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Ok, many have cabin fever with the family and or loved ones and have already had their fill of holiday shopping (I detest it). The clear antidotes are some art exhibitions that allow one to stroll and contemplate while getting far awy from the house or stores. Here are my picks: AWyeth_On-The-Edge.jpg
Andrew Wyeth, On The Edge (2001)

The Wyeths: Three Generations at the Portland Art Museum feels more like a family gathering than a museum survey of the Wyeths… because that is exactly what it is. It is a good thing. Whether you love Andrew Wyeth’s bone ghostly landscapes or his masterful wisps of existential hair in hardscrabble Americana or not this exhibition extols a waspy New England generational presence, like a Thanksgiving Day rendezvous with all the familial dramas, humor and warmth simmering underneath. That said, I am an unrepentant Andrew Wyeth fan despite the work never really being couth in Greenbergian… then Artforum circles (a sign he was on to something) and I also grew up appreciating N.C Wyeth’s illustrations. All of which contributed to a more fluid appreciation of visual culture that doesnt put artificial barriers up between graphic art and Art. As a family, the Wyeths cover the whole spectrum… but Andrew Wyeth is the great one and the reason there is a traveling exhibition of his family’s work. There’s a vitality in this filial arrangement. Patriarch N.C. Wyeth has a fantastical bent, Andrew’s world is haunted and Jamie brings humor and nature’s animus. True, this a lot of waspishness here in a time when all white male Newenglanders are reviled as a kind of LLBean clad Brahman class in the US socio-political landscape but I am a firm believer that no one be they Mexican, Jew, Irish, Italian, Nordic or Hmong should have to apologize for what they are and what their culture brings to the table. There are some truly marvelous works, especially the large Andrew Wyeths that are not behind glass, several N.C. Wyeth oil paintings that became book illustrations and a witty conclusion with Jamie Wyeth, whose painting of empty adirondak chairs sums it all up.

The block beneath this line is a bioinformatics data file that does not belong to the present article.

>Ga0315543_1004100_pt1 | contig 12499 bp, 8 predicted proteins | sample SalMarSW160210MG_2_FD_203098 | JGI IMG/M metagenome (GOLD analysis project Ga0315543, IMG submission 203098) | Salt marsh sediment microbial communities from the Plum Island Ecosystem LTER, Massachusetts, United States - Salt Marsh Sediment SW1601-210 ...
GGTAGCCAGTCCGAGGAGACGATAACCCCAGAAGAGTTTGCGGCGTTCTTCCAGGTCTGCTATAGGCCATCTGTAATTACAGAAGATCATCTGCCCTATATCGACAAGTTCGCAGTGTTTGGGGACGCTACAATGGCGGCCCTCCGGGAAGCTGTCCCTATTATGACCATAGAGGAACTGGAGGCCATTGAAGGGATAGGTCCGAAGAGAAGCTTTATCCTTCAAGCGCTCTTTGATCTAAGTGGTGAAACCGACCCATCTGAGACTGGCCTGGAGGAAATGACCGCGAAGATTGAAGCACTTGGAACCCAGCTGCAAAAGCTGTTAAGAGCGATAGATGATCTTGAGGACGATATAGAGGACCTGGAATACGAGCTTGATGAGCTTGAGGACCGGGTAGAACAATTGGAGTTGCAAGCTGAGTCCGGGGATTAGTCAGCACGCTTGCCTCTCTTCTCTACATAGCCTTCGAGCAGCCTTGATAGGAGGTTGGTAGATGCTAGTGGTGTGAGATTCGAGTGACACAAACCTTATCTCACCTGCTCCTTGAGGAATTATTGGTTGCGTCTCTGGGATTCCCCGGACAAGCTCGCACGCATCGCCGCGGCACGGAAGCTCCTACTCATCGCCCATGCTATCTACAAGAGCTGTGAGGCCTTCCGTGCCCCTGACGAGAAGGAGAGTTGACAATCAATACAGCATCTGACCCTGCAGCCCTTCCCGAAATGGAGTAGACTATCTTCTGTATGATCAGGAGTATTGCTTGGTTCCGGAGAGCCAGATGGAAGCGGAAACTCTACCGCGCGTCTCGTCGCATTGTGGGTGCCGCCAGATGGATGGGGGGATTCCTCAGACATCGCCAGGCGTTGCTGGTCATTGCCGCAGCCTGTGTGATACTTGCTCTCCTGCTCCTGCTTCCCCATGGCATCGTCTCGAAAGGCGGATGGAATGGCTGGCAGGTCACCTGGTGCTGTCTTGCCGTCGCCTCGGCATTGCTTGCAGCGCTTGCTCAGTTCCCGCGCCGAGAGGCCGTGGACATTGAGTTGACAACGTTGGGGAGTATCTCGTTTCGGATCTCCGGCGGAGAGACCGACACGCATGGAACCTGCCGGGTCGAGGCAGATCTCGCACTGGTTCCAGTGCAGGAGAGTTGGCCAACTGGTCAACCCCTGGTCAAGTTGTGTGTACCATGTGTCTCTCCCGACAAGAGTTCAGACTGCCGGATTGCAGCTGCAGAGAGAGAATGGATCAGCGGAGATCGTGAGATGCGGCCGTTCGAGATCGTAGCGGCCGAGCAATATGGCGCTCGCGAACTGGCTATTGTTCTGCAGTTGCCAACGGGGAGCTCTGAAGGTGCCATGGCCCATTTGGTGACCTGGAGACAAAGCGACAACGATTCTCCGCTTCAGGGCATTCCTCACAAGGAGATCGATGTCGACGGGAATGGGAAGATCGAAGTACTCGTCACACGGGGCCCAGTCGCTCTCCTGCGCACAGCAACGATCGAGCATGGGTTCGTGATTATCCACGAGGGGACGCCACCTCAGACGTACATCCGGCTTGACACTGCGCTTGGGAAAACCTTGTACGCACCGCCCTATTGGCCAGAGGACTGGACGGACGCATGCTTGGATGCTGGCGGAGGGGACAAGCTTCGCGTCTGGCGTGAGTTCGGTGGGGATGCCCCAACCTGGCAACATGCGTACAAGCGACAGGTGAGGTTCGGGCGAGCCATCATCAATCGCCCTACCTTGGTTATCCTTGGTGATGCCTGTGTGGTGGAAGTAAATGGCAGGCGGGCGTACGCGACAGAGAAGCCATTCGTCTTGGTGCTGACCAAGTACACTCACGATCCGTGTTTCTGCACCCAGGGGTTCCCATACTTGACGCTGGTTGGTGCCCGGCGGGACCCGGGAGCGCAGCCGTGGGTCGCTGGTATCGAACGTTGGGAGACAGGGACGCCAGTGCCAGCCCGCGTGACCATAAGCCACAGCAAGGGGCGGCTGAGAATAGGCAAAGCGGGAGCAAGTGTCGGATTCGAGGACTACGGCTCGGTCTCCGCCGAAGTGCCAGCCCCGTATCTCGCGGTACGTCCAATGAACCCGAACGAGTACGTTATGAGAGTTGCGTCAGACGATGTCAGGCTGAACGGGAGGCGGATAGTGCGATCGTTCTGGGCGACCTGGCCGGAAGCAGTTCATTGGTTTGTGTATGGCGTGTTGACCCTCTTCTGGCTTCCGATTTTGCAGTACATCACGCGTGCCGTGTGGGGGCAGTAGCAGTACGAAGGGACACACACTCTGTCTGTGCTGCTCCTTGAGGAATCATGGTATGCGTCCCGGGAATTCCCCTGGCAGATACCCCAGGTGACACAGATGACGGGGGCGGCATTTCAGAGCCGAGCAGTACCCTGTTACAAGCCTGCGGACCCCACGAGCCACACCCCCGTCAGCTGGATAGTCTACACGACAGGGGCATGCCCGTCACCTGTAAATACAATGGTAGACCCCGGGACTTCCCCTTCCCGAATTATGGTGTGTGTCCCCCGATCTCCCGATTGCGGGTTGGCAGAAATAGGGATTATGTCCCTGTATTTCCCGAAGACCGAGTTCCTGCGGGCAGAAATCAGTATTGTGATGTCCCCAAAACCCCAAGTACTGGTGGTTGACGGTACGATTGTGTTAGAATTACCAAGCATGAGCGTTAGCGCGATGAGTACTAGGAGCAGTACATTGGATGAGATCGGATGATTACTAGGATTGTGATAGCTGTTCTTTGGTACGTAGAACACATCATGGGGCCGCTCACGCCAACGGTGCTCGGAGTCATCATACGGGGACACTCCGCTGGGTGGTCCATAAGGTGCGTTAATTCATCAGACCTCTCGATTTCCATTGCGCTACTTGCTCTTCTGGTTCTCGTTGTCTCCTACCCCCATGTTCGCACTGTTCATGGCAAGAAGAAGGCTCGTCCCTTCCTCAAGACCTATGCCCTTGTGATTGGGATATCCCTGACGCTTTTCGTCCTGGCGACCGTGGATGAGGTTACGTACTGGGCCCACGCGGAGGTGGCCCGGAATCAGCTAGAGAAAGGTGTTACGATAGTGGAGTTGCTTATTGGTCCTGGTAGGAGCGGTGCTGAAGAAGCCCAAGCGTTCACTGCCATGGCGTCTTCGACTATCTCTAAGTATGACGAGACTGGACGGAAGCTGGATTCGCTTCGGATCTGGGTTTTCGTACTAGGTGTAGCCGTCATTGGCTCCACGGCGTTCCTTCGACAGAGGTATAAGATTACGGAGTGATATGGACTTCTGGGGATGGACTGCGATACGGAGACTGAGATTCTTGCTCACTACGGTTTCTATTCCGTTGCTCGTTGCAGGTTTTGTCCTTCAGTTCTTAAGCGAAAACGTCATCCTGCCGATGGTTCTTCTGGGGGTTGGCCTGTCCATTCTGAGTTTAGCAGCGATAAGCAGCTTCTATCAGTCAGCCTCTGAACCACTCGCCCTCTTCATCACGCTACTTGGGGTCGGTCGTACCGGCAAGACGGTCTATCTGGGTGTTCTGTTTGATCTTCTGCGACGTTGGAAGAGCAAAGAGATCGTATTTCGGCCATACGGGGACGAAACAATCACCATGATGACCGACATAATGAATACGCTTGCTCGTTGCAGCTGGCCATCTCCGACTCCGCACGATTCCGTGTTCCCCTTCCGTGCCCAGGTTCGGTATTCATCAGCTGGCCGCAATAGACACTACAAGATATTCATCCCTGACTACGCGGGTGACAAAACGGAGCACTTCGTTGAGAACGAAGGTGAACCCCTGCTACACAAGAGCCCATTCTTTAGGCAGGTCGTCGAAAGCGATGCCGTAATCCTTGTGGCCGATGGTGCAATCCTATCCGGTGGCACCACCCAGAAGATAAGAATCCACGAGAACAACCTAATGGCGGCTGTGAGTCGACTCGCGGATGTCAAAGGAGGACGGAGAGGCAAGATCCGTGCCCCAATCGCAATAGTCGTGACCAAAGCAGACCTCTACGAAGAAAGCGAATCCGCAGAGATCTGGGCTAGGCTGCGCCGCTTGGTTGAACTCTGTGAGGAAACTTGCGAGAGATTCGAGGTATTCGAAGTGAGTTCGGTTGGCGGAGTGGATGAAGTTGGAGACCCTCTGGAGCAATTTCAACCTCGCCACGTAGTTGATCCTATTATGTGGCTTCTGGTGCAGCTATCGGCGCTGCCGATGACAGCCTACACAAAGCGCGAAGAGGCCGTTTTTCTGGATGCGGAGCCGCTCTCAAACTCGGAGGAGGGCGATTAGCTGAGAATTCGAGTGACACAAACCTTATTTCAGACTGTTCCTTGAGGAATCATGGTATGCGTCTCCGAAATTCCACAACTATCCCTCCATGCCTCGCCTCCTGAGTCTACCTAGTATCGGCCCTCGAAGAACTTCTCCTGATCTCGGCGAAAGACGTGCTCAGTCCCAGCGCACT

The Wyeths: Three Generations | October 7 – January 28, 2018
Portland Art Museum
1219 SW Park Ave

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Bill Will, House of Mirrors

It is a great time to reflect on the state of the USA at the moment. To that end perhaps no Portland artist illustrates the risks that have always been present than Bill Will. Will is one of Portland’s biggest trickster satirist installation artists and in times like these what could be more appropriate than a lil art sideeye? Funhouse at the Hoffman Gallery is just what we need, a reminder of just how wrong we have always been as a nation. The entire menagerie of installations themselves form a funhouse with a specific route of whirling twirling theatricality that the viewer completes as a participant… predictably ending in a gift shop.

Funhouse | September 10 – December 10
Ronna and Eric Hoffman Gallery of Contemporary Art
Lewis & Clark College

0615 S.W. Palatine Hill Road

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photo: Yamazaki Kenji

What could be a better antidote to holiday shopping and being cooped up with relatives for days? … a quick trip to Japan, sure. Well, the Portland Japanese Garden is one of our premier cultural gems and the latest exhibition Mirrors of the Mind: The Noh Masks of Ohtsuki Kokun is perhaps the ultimate exploration of sophisticated mask creation. Noh masks are incredibly subtle as they are meant to be animated by the slightest turn transforming mild into sly and the demonic into loyal or honorable in the hands of a capable actor. This gives Noh masks an otherworldly aspect that draws viewers into a kind of phantasmagorical understanding/experience of why and how faces convey complex meaning through manipulation of light and posture. Master mask maker Ohtsuki Kokun elevates what in the USA has been thought of as merely an entertaining past time into something more sublime and hard to pin down. Certainly these mask reflects on a place of shadow where humanity dwells and communicates… masks can reveal the ghost in the machine. On top of that the Garden in Fall is simply outstanding.

Mirrors of the Mind: The Noh Masks of Ohtsuki Kokun | October 14 – December 3rd
Portland Japanese Garden
611 SW Kingston Ave
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